While traditional childbirth in many cultures left much to be desired, my mother was just as surprised to find a second trend. Many cultures that had unique and non-medical approaches to birth even five or ten years ago have replicated American-style births. “The American way of birth is spreading around the world the way blue jeans and Coca-Cola have,” Selin writes. In more developed parts of Asia, especially, the tradition of home birth—attended by midwives and relatives—has either disappeared or is only engaged in by the poorest and most rural of women.
Almost all women in China, Japan and Korea now give birth in hospitals. In the more urbane parts of China, c-sections are considered highly desirable, a sign of status and wealth; some hospitals have c-section rates as high as 90%.
The End of Joy in Childbirth?
Many wouldn’t consider this an inherent problem. After all, along with the exportation of American biotechnological birth, and the rise of c-sections, we’ve seen dramatic decreases in infant and maternal mortality rates. That’s probably not because of c-sections—infant mortality rates from voluntary c-sections are higher than they are for vaginal births—but because of improved health care and international strides to improve the safety of childbirth around the world.
The problem, as my mother sees it, is that making childbirth a medical experience detracts from it as an emotional experience. “We have given up the ecstasy of childbirth for a sterile, safe, vacant experience,” she writes. The joy is gone, and replaced with technology.
War of the Births
Women who have had c-sections might argue with her: mothers love their babies no matter how they gave birth to them, and what matters more than an ecstatic childbirth is a healthy child. What might be more serious is the lack of safe conditions in non-Western countries, and the lack of choice. Even with vast improvements in education of traditional birth attendants, and expansion of medical services to rural areas, childbirth is still very much a war all over the world.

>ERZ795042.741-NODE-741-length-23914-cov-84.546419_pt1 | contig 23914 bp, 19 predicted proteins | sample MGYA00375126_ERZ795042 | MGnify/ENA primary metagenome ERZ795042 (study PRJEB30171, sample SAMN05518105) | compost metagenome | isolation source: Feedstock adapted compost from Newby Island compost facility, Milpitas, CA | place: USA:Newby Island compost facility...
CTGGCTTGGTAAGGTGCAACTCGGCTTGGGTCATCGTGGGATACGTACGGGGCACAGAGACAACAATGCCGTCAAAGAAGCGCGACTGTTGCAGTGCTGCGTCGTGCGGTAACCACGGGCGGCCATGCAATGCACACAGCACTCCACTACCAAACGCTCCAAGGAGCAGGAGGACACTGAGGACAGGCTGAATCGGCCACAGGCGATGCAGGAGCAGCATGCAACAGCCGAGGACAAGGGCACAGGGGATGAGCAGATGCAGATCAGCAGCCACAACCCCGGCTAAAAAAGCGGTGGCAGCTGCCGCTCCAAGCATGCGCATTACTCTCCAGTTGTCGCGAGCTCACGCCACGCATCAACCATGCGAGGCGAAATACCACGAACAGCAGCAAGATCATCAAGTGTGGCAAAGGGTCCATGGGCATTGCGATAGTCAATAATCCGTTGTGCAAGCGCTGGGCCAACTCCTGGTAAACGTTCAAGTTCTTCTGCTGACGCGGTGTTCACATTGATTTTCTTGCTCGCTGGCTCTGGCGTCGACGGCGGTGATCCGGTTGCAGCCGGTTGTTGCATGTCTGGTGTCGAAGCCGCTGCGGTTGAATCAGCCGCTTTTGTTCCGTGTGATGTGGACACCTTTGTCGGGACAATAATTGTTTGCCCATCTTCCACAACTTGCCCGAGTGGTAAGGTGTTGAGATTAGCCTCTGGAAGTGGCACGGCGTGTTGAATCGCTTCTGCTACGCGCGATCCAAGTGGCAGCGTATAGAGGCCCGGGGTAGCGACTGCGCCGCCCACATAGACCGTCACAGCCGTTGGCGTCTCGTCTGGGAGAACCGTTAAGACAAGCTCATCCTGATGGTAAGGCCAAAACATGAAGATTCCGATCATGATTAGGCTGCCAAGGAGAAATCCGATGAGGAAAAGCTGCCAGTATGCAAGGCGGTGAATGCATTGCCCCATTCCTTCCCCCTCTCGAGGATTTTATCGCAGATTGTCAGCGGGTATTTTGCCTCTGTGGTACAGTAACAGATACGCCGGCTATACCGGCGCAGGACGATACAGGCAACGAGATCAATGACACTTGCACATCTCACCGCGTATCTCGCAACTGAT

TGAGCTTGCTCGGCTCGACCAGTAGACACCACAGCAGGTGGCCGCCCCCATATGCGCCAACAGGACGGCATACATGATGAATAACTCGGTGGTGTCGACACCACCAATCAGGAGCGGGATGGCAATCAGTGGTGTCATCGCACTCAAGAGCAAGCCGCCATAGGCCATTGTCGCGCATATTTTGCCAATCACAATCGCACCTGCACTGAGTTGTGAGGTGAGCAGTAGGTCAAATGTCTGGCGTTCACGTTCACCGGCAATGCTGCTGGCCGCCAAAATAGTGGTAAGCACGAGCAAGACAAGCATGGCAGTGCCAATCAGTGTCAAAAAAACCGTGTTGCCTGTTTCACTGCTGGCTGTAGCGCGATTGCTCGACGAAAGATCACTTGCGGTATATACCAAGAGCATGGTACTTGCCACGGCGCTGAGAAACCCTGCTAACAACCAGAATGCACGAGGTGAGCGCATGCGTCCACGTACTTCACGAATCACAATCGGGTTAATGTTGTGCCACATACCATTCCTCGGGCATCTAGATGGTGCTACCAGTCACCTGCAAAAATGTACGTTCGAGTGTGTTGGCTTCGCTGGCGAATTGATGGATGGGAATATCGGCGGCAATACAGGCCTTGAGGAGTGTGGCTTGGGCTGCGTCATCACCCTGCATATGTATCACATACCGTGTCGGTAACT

No matter how you give birth, or where, my mother’s book reveals that in almost every culture, people are struggling for dominion over an experience that is almost impossible to control. Wanting that control is understandable, of course, especially when childbirth has been, historically, one of the most dangerous experiences a woman could have.
The Best Births: Choices in Childbirth
This isn’t to say that there aren’t exceptions to the rules, or that there aren’t countries and cultures where childbirth is both safe and celebrated. The best places to give birth are those where attendants honor the pain and help women through it, giving them the opportunity to have the kind of birth they want.
The Navajos have a beautiful, if rare, tradition of home birth, where the mother and father labor together while a traditional healer performs blessings. Western Europe tends to have lower c-section rates and higher breastfeeding rates, and childbirth is usually attended by a midwife—doctors are called in only if there are true medical complications. Hospitals are mother-friendly, with labor lounges and room for family to aide the mother as she progresses.
Where does my mother recommend giving birth? Your best bet, she says, is Sweden, which has homey hospitals, midwife attendants and happy mothers. In Sweden, she says, “they try not to treat childbirth like a disease.”